Passing on your digital legacy when you die
Digital assets are intangible but nonetheless can hold high value – both personal and financial. But have you ever considered what happens to them on your death? Many people are not aware that in law, digital assets survive death, hence it is important to plan how you would like these to be handed down.
The best way to ensure your digital assets are passed on in the way you would like is to include them in your Will. This raises many potential questions, some of which we will address in this article, including; a) what exactly is classified as a digital asset, b) how should the necessary information be passed on to provide ownership and access to the assets, and c) can all such assets be handed down in your Will?
Defining a digital asset
There is no legislative definition of a digital assets in UK law. One common view is a digital asset is anything that exists in binary form with the rights for its use, and can include (this is not an exhaustive list):
- Information and data held on an electronic device
- Information and data held in the ‘cloud’
- Online accounts including banking and social media
- Digital books, movies, and movies.
- Virtual currency ie Bitcoin
- Files of any kind
- Software code/IP
- Logos, artwork & designs
- Domain names, websites (including the associated database)
- Email lists
However, tangible assets can also be covered under the term ‘digital assets’, including computers, tablets, mobile phones, memory cards, external hard-drives, digital cameras, or any other device required to enable access to a digital asset.
And any artwork (music, art, writing) created by you and you hold the IP rights for (under the Designs and Patents Act 1988), can be passed on as part of your inheritance.
How are digital assets passed on?
Not everything can be passed on. For online assets such as accounts, some of the many User Agreements you have agreed to may not permit transfer of ownership. For example, Facebook allow personal accounts to be ‘memorialised’, and for a nominated individual to be given access to manage it. As such, the account isn’t fully transferred in full.
In 2014, the Law Society, who had observed the growing tide of digital inheritance matters issued a plea to the public to leave clear instructions regarding such assets on death. A complete record of your digital assets should be collated by your solicitor, which will be made available to the chosen executor on your death. It is not recommended you provide a list of passwords and PIN numbers though, as in doing so could mean your executor breaches the Computer Misuse Act 1990. There are formal mechanisms that can be followed to transfer ownership or close down online accounts, as defined by those individual businesses. When listing your digital assets, it is recommended you state how you would like each to be managed; e.g. would you like your online accounts closed, memorialised, retained, or bequeathed?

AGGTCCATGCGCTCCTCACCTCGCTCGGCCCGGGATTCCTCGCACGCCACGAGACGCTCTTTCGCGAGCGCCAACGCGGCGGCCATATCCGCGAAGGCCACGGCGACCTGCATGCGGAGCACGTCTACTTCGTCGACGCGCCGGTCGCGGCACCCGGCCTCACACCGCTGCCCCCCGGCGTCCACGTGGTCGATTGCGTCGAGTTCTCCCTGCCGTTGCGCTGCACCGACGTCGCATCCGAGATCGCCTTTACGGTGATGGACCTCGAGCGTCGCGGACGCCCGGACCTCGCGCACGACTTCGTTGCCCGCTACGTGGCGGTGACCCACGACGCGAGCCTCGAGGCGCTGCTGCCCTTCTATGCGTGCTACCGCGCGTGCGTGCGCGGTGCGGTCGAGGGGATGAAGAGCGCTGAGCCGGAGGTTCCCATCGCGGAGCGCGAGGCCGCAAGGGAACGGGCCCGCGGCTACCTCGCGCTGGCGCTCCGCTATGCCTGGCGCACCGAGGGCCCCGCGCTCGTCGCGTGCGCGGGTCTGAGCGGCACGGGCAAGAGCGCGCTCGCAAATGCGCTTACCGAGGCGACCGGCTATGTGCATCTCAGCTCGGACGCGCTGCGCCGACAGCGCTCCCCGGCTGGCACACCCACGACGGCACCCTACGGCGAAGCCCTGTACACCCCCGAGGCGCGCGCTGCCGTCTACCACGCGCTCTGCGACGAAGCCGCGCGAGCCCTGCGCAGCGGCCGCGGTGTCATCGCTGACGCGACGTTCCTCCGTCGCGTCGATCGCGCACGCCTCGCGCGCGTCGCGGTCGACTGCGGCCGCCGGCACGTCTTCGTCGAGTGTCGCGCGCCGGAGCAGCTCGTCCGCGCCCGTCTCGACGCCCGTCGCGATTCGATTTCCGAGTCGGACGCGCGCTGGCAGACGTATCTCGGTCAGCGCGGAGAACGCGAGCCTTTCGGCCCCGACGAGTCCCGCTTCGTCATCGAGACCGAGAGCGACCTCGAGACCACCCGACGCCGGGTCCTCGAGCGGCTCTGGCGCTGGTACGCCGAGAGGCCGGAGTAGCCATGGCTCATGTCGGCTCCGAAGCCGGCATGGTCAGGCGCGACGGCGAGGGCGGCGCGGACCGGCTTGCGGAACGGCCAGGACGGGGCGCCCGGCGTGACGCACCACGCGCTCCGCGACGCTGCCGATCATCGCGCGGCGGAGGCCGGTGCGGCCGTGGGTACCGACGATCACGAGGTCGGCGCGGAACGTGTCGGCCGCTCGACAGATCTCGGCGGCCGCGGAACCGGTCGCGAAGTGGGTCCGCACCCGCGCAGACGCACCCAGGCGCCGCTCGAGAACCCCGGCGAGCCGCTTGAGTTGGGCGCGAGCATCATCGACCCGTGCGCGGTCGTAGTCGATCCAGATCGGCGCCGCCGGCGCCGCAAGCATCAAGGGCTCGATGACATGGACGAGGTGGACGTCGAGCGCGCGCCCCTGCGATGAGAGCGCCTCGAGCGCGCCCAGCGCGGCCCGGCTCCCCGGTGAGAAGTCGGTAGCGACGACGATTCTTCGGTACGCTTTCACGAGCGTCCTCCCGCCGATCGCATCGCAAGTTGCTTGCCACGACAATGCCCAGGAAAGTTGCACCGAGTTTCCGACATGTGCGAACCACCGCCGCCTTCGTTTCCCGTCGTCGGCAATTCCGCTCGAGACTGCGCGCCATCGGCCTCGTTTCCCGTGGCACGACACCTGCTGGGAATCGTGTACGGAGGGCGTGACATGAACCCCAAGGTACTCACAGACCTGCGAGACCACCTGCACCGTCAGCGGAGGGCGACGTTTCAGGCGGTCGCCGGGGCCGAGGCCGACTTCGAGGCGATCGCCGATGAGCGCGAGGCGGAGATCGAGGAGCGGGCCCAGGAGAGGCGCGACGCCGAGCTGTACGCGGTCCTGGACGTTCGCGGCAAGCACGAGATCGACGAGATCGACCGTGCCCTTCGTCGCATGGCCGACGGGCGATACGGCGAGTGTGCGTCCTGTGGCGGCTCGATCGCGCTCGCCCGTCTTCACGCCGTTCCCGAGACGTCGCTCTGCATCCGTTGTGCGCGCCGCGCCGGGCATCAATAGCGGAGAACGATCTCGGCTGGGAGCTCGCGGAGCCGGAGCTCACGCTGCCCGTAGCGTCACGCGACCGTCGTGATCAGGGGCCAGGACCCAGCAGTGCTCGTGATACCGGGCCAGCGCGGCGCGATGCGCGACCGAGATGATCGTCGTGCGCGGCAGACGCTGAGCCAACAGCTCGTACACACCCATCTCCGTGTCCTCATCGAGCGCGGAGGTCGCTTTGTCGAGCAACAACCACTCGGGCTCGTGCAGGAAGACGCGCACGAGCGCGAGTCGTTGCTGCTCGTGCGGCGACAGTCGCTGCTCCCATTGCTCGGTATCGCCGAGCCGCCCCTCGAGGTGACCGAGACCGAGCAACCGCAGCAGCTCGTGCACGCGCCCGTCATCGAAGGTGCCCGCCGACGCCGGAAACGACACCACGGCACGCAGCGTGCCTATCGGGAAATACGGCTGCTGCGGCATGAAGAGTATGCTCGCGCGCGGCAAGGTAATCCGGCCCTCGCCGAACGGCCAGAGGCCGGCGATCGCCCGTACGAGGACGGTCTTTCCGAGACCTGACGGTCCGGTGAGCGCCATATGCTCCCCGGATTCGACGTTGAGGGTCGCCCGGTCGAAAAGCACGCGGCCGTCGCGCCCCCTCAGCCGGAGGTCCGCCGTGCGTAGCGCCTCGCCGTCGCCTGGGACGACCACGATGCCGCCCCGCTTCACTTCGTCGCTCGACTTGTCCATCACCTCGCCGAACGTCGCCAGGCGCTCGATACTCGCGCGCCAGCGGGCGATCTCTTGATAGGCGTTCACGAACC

When it comes to digital cryptocurrencies, you will need to provide the ‘private key’ in your Will. This private key will enable access to your Bitcoin wallet, and hence access to the funds you wish to pass on.
It is also useful to provide hardcopies where possible, which provides a backup in the event there is a problem accessing the digital version of the asset, especially if there is a sentimental value attached (e.g. family photos).
Valuing digital assets
As an executor, you may need to seek a valuation for the digital assets of the estate you are managing. You will need to determine the final balances of any online accounts, e.g. PayPal Any item passed on that has value, such as software intellectual property, design documents, digital artwork, online assets (e.g. a domain name), and digital documents, may require specialist valuation; this also applies to cryptocurrencies such as Bitcoin.
A Will which outlines your wishes for your digital assets is increasingly important in our modern world. It is important to remember, if you die intestate (i.e. without a Will), any digital assets you possess will not be covered under ‘personal chattels’ as defined in the rules of intestacy, as such your digital assets will not be passed automatically to your surviving spouse. Making such a provision in your Will should be considered regardless of your age – the sooner the better. Leaving behind a digital history can be complex and needlessly time-consuming for your family or executor to tidy and finalise on your death. By providing as much detail about your entire digital legacy now, you will have you the peace of mind that all of your assets will be managed according to your wishes.
Hart Reade Solicitors is a full-service law firm with offices in offices in Eastbourne, Hailsham, Polegate and Meads. We hold a Lexcel accreditation from the Law Society of England and Wales and are members of Solicitors for the Elderly. To make an appointment with one of our solicitors regarding the drafting of your Will, please phone our office on 01323 727 321.
Please note, this article does not constitute legal advice.